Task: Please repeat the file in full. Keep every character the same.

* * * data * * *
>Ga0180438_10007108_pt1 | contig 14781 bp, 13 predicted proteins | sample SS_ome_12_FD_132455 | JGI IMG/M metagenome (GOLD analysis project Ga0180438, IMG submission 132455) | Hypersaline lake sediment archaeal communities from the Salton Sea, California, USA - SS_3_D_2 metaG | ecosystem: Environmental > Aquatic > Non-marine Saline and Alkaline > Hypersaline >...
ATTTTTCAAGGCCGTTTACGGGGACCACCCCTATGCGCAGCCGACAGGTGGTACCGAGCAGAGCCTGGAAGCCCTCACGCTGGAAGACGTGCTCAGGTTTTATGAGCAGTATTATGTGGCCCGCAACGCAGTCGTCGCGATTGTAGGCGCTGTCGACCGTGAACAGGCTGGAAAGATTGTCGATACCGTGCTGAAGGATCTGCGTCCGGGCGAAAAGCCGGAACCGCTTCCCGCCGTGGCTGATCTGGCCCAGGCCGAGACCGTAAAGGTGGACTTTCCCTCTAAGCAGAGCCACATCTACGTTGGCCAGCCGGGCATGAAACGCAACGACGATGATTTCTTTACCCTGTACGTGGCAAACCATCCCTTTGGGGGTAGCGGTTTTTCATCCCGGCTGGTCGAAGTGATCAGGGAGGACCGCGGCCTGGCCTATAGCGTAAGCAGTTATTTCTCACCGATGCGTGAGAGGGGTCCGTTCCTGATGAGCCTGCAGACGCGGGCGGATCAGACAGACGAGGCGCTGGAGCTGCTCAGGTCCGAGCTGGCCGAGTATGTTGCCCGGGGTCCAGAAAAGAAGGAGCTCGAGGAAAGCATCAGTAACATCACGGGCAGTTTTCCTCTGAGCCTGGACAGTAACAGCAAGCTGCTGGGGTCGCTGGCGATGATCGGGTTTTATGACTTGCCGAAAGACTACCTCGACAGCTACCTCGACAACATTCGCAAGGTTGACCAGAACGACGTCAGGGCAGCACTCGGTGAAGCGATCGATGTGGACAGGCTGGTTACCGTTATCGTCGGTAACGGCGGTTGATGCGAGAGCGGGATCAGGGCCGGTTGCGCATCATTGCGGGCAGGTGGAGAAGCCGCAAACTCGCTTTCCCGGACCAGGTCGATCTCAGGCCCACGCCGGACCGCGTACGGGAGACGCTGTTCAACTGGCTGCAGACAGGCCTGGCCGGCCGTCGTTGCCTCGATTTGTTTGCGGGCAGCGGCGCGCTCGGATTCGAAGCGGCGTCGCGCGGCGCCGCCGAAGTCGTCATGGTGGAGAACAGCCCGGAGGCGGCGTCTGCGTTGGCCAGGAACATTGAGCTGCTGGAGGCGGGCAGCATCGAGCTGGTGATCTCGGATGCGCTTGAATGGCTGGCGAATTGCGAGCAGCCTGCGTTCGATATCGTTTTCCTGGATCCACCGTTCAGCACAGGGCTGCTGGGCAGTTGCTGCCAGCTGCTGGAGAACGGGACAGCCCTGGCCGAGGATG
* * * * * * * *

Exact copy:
>Ga0180438_10007108_pt1 | contig 14781 bp, 13 predicted proteins | sample SS_ome_12_FD_132455 | JGI IMG/M metagenome (GOLD analysis project Ga0180438, IMG submission 132455) | Hypersaline lake sediment archaeal communities from the Salton Sea, California, USA - SS_3_D_2 metaG | ecosystem: Environmental > Aquatic > Non-marine Saline and Alkaline > Hypersaline >...
ATTTTTCAAGGCCGTTTACGGGGACCACCCCTATGCGCAGCCGACAGGTGGTACCGAGCAGAGCCTGGAAGCCCTCACGCTGGAAGACGTGCTCAGGTTTTATGAGCAGTATTATGTGGCCCGCAACGCAGTCGTCGCGATTGTAGGCGCTGTCGACCGTGAACAGGCTGGAAAGATTGTCGATACCGTGCTGAAGGATCTGCGTCCGGGCGAAAAGCCGGAACCGCTTCCCGCCGTGGCTGATCTGGCCCAGGCCGAGACCGTAAAGGTGGACTTTCCCTCTAAGCAGAGCCACATCTACGTTGGCCAGCCGGGCATGAAACGCAACGACGATGATTTCTTTACCCTGTACGTGGCAAACCATCCCTTTGGGGGTAGCGGTTTTTCATCCCGGCTGGTCGAAGTGATCAGGGAGGACCGCGGCCTGGCCTATAGCGTAAGCAGTTATTTCTCACCGATGCGTGAGAGGGGTCCGTTCCTGATGAGCCTGCAGACGCGGGCGGATCAGACAGACGAGGCGCTGGAGCTGCTCAGGTCCGAGCTGGCCGAGTATGTTGCCCGGGGTCCAGAAAAGAAGGAGCTCGAGGAAAGCATCAGTAACATCACGGGCAGTTTTCCTCTGAGCCTGGACAGTAACAGCAAGCTGCTGGGGTCGCTGGCGATGATCGGGTTTTATGACTTGCCGAAAGACTACCTCGACAGCTACCTCGACAACATTCGCAAGGTTGACCAGAACGACGTCAGGGCAGCACTCGGTGAAGCGATCGATGTGGACAGGCTGGTTACCGTTATCGTCGGTAACGGCGGTTGATGCGAGAGCGGGATCAGGGCCGGTTGCGCATCATTGCGGGCAGGTGGAGAAGCCGCAAACTCGCTTTCCCGGACCAGGTCGATCTCAGGCCCACGCCGGACCGCGTACGGGAGACGCTGTTCAACTGGCTGCAGACAGGCCTGGCCGGCCGTCGTTGCCTCGATTTGTTTGCGGGCAGCGGCGCGCTCGGATTCGAAGCGGCGTCGCGCGGCGCCGCCGAAGTCGTCATGGTGGAGAACAGCCCGGAGGCGGCGTCTGCGTTGGCCAGGAACATTGAGCTGCTGGAGGCGGGCAGCATCGAGCTGGTGATCTCGGATGCGCTTGAATGGCTGGCGAATTGCGAGCAGCCTGCGTTCGATATCGTTTTCCTGGATCCACCGTTCAGCACAGGGCTGCTGGGCAGTTGCTGCCAGCTGCTGGAGAACGGGACAGCCCTGGCCGAGGATG